Portsmouth is becoming increasingly diverse, one place this shows in the campus of Shawnee State University. This fall, the campus saw over 80 international students. Coming from place like: Germany, England, Saudi Arabia, Vietnam, Malaysia, China, Nigeria, Cameroon, Pakistan, Tunisia, Syria, Venezuela, Colombia, Japan, Korea, and Egypt, these students find themselves attracted to the small campus and quality education provided by Shawnee.
4. Garden Club ‘digs’ service — Published May 29 written by Ciara Conley
When driving through Lucasville in the summer, you may notice plots of flowers on both the north and south ends of town. If it weren’t for the Lucasville Garden Club, sights like this wouldn’t exist. The club was founded in 1940 with the mission to create ‘A more beautiful Lucasville,’ a motto the club keeps to this day. The organization encourages the value of preserving our natural resources for the betterment of our community, our world and ourselves, the therapeutic properties of interacting with nature, the beauty of flowers, gardens and people and strives to recognize creative endeavors. For more information on the Lucasville Garden Club, you can contact any member, or check out their Facebook page by searching “Lucasville Garden Club.”
3. Data points to economic growth — Published Mar. 13 written by Wayne Allen
The year 2016 has brought a number of changes to the area, one of which, is economic growth. A variety of new businesses opened this year. In its 2015 Annual Report Southern Ohio Port Authority, stated there were 27 jobs created and 256 jobs retained. There was $10.7 million dollars in new investment along with a monthly average of 13.75 active business development projects. The organization will be releasing the 2016 in weeks to come.
2. Local economy shows growth — Published Jan. 24 written by Wayne Allen
Scioto County’s Gross Domestic Product (GDP) Growth Rate increased by 2.2 percent, its growth rate recovery was 0.5 percent and a job growth rate was 0.9 percent. There were a number of local businesses that announced expansion projects in 2015, which also helps the local GDP. Pike County saw a 0.3 percent GDP growth, a 1.3 percent growth rate and a 1.3 percent job growth rate. Ross County saw a 1.7 GDP growth rate and a 1.1 percent job growth rate and is classified as “GDP recovered” from the prior recession. Adams. Jackson and Lawrence Counties saw a decline in GDP growth rates. Jackson County saw a 1.1 percent job growth rate and Adams saw a 1.3 percent job growth rate.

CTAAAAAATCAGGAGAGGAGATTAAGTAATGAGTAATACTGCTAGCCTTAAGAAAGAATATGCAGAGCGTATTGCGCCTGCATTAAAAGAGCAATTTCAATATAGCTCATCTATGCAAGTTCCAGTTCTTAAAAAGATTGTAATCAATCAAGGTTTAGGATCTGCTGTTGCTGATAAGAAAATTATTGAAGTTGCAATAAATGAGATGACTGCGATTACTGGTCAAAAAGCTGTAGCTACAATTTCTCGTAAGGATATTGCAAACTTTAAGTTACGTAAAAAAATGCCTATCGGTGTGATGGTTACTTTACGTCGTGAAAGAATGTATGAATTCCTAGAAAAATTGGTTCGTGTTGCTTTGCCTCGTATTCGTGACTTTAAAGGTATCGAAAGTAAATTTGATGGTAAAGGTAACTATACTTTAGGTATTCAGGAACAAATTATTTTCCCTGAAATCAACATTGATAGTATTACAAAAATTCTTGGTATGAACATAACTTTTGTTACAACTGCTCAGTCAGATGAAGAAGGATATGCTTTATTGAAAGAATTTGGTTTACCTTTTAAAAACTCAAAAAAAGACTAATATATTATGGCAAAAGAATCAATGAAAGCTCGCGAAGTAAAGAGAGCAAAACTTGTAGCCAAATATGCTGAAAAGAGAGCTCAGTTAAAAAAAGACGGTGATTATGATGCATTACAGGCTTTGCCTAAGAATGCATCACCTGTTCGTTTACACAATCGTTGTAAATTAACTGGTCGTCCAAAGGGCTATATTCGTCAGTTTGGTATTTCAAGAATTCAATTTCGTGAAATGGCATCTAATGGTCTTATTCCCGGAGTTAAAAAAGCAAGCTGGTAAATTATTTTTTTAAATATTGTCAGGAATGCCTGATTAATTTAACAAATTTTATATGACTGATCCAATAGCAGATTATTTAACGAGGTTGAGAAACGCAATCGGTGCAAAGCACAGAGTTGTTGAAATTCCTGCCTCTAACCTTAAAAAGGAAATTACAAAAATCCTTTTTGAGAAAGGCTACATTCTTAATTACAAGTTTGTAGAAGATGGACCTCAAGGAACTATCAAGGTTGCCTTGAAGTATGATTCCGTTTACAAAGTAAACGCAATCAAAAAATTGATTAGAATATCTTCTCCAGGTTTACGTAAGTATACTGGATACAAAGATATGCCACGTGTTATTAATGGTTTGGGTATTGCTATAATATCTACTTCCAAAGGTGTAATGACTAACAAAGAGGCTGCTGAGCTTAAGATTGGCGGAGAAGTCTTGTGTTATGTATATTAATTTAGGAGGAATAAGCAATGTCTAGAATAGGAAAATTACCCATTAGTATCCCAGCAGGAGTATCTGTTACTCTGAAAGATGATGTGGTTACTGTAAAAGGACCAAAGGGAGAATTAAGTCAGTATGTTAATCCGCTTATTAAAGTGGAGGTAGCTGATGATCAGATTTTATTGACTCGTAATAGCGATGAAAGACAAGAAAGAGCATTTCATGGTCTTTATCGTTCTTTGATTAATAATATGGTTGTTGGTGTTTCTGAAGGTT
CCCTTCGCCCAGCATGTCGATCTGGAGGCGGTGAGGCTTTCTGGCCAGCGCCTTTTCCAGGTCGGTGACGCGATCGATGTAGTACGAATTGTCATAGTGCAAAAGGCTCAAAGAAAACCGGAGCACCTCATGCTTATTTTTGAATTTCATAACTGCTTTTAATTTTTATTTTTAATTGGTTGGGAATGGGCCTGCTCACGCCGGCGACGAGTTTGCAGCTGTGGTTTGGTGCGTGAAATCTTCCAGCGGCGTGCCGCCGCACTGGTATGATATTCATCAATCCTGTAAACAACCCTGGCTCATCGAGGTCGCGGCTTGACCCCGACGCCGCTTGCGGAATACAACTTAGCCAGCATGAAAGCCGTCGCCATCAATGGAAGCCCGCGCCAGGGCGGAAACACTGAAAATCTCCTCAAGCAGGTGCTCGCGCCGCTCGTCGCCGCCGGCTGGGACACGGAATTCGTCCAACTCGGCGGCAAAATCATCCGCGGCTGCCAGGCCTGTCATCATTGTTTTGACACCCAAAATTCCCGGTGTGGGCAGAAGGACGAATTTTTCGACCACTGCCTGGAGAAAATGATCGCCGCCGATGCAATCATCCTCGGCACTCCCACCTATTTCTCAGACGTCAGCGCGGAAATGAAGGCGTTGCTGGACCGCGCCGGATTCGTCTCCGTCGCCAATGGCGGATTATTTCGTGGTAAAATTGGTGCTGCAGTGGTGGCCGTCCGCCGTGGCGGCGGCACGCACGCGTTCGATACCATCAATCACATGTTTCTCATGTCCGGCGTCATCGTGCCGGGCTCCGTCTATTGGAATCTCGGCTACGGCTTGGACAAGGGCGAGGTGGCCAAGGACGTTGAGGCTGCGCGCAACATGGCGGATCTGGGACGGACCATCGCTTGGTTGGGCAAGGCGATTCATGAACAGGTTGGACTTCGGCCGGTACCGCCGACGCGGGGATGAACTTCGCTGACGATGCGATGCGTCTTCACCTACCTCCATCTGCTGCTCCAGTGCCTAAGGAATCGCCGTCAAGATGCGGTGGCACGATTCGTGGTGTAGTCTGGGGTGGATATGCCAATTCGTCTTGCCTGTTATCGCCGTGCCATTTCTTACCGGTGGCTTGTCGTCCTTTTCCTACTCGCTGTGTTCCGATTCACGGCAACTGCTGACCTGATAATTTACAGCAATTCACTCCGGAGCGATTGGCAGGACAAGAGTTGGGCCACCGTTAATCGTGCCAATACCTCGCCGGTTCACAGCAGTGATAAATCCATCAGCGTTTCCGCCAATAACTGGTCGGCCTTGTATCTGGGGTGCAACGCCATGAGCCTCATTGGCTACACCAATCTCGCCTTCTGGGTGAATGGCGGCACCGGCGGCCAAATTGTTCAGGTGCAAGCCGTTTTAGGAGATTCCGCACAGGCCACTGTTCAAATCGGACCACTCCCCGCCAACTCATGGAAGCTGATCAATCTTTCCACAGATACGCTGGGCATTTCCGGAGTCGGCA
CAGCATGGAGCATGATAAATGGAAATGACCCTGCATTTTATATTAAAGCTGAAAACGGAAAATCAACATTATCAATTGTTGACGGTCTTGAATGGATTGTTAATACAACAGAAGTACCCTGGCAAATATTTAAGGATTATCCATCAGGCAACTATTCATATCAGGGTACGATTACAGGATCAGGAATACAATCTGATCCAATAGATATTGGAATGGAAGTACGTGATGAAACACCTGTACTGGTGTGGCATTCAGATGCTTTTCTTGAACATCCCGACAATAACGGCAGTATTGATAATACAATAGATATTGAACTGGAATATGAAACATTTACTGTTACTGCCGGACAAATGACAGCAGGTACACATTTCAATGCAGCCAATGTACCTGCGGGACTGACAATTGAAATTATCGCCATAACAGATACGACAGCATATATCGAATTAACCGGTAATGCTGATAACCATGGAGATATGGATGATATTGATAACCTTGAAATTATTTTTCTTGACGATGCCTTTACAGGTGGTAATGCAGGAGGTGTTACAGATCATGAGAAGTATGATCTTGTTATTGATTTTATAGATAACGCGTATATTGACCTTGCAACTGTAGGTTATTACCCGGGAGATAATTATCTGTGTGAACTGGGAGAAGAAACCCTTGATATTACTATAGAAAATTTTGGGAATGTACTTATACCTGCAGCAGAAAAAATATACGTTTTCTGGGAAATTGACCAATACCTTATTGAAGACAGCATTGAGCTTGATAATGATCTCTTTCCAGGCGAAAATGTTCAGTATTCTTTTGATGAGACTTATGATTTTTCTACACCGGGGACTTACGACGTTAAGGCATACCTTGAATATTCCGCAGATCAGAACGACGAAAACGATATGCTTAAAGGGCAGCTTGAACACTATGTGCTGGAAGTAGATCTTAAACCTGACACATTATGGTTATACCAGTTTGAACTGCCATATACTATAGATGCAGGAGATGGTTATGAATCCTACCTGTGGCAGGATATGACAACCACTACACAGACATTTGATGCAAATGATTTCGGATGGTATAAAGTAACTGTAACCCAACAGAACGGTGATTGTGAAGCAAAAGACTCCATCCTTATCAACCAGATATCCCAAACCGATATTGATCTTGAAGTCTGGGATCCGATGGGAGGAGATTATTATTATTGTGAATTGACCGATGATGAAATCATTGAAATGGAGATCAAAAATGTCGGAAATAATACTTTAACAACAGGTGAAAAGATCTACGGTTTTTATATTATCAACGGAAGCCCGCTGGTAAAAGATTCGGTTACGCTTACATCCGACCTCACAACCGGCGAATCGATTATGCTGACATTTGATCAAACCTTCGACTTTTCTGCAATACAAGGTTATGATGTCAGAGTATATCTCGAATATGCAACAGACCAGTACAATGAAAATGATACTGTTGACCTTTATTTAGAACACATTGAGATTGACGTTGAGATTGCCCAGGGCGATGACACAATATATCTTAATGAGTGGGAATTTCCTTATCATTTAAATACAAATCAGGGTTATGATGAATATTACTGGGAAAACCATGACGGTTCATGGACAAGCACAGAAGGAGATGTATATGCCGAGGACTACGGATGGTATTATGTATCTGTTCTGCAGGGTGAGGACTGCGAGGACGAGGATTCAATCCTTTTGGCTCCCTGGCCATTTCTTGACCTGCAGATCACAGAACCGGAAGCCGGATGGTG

1. Project DAWN continues to save lives — Published Jan. 17 written by Wayne Allen
Project DAWN (Deaths Avoided with Naloxone) is credited with saving 68 lives in 2015. Project DAWN originated in the Portsmouth City Health Department in 2013, when Scioto County was chosen by the Ohio Department of Health to be Ohio’s first Community-Based Naloxone Overdose Reversal Project. Since that time, Project DAWN has been expanded throughout Ohio and area first responders are getting trained to carry and administer the drug. The clinic located inside the Portsmouth City Health Department (605 Washington Street, Portsmouth) holds a group class every week to train those interested in learning how to administer the drug. To registered for the class call 740-353-8863.
For all these stories and more, please visit www.communitycommon.com